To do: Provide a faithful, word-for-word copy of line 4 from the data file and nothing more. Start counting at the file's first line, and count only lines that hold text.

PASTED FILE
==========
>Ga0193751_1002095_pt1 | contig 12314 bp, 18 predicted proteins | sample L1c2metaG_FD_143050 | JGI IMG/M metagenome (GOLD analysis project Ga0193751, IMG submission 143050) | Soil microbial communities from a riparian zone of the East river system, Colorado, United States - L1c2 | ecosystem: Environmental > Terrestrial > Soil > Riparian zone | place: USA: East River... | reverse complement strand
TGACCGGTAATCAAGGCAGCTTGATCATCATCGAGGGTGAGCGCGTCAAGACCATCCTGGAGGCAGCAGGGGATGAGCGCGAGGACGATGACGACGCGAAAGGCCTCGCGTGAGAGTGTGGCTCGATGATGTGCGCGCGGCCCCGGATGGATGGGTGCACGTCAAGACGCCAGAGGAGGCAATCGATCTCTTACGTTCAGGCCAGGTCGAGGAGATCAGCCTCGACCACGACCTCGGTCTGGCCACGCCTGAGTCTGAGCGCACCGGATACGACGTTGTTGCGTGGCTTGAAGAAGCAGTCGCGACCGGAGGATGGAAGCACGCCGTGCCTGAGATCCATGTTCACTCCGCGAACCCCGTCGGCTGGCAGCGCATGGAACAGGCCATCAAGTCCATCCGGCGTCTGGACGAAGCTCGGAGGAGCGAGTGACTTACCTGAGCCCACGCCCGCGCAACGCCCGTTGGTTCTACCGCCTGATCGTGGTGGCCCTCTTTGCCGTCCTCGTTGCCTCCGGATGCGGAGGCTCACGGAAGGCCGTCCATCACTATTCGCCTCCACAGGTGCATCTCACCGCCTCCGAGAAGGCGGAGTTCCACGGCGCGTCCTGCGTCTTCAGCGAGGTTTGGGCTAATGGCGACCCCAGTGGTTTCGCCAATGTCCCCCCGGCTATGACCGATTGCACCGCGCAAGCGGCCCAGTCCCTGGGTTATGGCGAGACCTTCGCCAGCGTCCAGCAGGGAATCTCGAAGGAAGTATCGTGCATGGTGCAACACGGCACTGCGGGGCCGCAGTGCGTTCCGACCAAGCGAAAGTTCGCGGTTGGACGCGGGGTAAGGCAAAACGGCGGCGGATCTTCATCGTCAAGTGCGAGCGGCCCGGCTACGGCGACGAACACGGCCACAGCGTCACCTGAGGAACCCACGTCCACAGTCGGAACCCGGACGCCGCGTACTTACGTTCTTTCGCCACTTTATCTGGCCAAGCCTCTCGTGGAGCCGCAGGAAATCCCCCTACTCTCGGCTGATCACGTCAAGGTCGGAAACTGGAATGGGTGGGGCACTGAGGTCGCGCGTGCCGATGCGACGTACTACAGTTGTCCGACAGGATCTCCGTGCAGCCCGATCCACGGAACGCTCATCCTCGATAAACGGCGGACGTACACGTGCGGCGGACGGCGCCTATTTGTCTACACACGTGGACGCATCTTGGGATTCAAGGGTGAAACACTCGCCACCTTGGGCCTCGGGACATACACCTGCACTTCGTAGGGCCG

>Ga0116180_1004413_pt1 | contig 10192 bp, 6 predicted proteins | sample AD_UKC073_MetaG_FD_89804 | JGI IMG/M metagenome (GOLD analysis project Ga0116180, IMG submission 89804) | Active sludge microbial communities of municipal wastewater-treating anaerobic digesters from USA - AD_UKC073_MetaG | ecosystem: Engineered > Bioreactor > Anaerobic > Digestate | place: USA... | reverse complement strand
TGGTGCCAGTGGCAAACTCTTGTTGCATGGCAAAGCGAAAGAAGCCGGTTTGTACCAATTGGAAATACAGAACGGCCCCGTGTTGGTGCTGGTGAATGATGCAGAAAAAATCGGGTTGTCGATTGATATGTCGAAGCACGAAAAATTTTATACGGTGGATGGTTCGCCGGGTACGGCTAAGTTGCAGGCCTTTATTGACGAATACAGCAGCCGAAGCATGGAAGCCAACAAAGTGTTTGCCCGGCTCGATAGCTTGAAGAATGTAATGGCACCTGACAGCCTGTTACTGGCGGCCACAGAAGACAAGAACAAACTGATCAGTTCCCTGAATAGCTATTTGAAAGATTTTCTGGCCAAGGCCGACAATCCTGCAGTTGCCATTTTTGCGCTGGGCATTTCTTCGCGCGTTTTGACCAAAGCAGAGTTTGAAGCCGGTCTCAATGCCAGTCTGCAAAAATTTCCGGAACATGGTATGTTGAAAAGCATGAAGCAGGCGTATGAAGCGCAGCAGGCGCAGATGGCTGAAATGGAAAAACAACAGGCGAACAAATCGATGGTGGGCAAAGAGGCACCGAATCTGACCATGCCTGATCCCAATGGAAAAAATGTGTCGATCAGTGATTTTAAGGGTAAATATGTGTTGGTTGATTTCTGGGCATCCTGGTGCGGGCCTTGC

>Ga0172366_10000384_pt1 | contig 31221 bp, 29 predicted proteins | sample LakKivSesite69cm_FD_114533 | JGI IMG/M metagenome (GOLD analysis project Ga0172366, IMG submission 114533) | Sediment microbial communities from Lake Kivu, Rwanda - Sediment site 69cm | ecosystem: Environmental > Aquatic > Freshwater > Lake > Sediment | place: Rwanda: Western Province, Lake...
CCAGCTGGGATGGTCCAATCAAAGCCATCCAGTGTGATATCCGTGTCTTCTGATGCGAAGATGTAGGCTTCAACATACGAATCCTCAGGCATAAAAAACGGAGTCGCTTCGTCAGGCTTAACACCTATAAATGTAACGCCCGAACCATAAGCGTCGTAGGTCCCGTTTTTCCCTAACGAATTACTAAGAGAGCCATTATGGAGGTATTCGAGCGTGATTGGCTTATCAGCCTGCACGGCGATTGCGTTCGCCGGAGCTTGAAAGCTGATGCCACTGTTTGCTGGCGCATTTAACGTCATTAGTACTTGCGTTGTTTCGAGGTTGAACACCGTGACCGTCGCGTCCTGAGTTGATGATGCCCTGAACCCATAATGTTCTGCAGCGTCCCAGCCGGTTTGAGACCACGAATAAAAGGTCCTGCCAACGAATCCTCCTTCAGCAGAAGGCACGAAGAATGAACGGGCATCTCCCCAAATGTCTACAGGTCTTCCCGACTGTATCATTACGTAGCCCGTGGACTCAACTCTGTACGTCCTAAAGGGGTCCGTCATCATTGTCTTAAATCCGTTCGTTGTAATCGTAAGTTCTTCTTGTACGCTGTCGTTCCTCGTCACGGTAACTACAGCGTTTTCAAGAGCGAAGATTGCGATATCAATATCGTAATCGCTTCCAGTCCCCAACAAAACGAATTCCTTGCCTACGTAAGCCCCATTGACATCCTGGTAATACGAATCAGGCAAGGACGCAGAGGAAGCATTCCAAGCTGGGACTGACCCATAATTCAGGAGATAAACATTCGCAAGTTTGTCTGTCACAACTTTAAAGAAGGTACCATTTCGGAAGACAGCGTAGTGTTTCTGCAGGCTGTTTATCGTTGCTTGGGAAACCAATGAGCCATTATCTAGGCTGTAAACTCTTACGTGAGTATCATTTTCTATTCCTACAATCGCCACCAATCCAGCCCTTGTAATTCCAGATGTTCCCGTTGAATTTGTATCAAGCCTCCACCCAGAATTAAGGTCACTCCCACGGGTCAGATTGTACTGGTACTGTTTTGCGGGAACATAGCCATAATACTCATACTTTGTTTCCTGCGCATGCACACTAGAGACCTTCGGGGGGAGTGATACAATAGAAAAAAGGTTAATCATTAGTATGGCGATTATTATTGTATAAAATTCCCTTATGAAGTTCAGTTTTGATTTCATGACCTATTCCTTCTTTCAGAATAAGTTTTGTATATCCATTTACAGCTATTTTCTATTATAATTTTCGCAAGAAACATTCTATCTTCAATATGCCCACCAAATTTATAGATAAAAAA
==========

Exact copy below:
TGGTGCCAGTGGCAAACTCTTGTTGCATGGCAAAGCGAAAGAAGCCGGTTTGTACCAATTGGAAATACAGAACGGCCCCGTGTTGGTGCTGGTGAATGATGCAGAAAAAATCGGGTTGTCGATTGATATGTCGAAGCACGAAAAATTTTATACGGTGGATGGTTCGCCGGGTACGGCTAAGTTGCAGGCCTTTATTGACGAATACAGCAGCCGAAGCATGGAAGCCAACAAAGTGTTTGCCCGGCTCGATAGCTTGAAGAATGTAATGGCACCTGACAGCCTGTTACTGGCGGCCACAGAAGACAAGAACAAACTGATCAGTTCCCTGAATAGCTATTTGAAAGATTTTCTGGCCAAGGCCGACAATCCTGCAGTTGCCATTTTTGCGCTGGGCATTTCTTCGCGCGTTTTGACCAAAGCAGAGTTTGAAGCCGGTCTCAATGCCAGTCTGCAAAAATTTCCGGAACATGGTATGTTGAAAAGCATGAAGCAGGCGTATGAAGCGCAGCAGGCGCAGATGGCTGAAATGGAAAAACAACAGGCGAACAAATCGATGGTGGGCAAAGAGGCACCGAATCTGACCATGCCTGATCCCAATGGAAAAAATGTGTCGATCAGTGATTTTAAGGGTAAATATGTGTTGGTTGATTTCTGGGCATCCTGGTGCGGGCCTTGC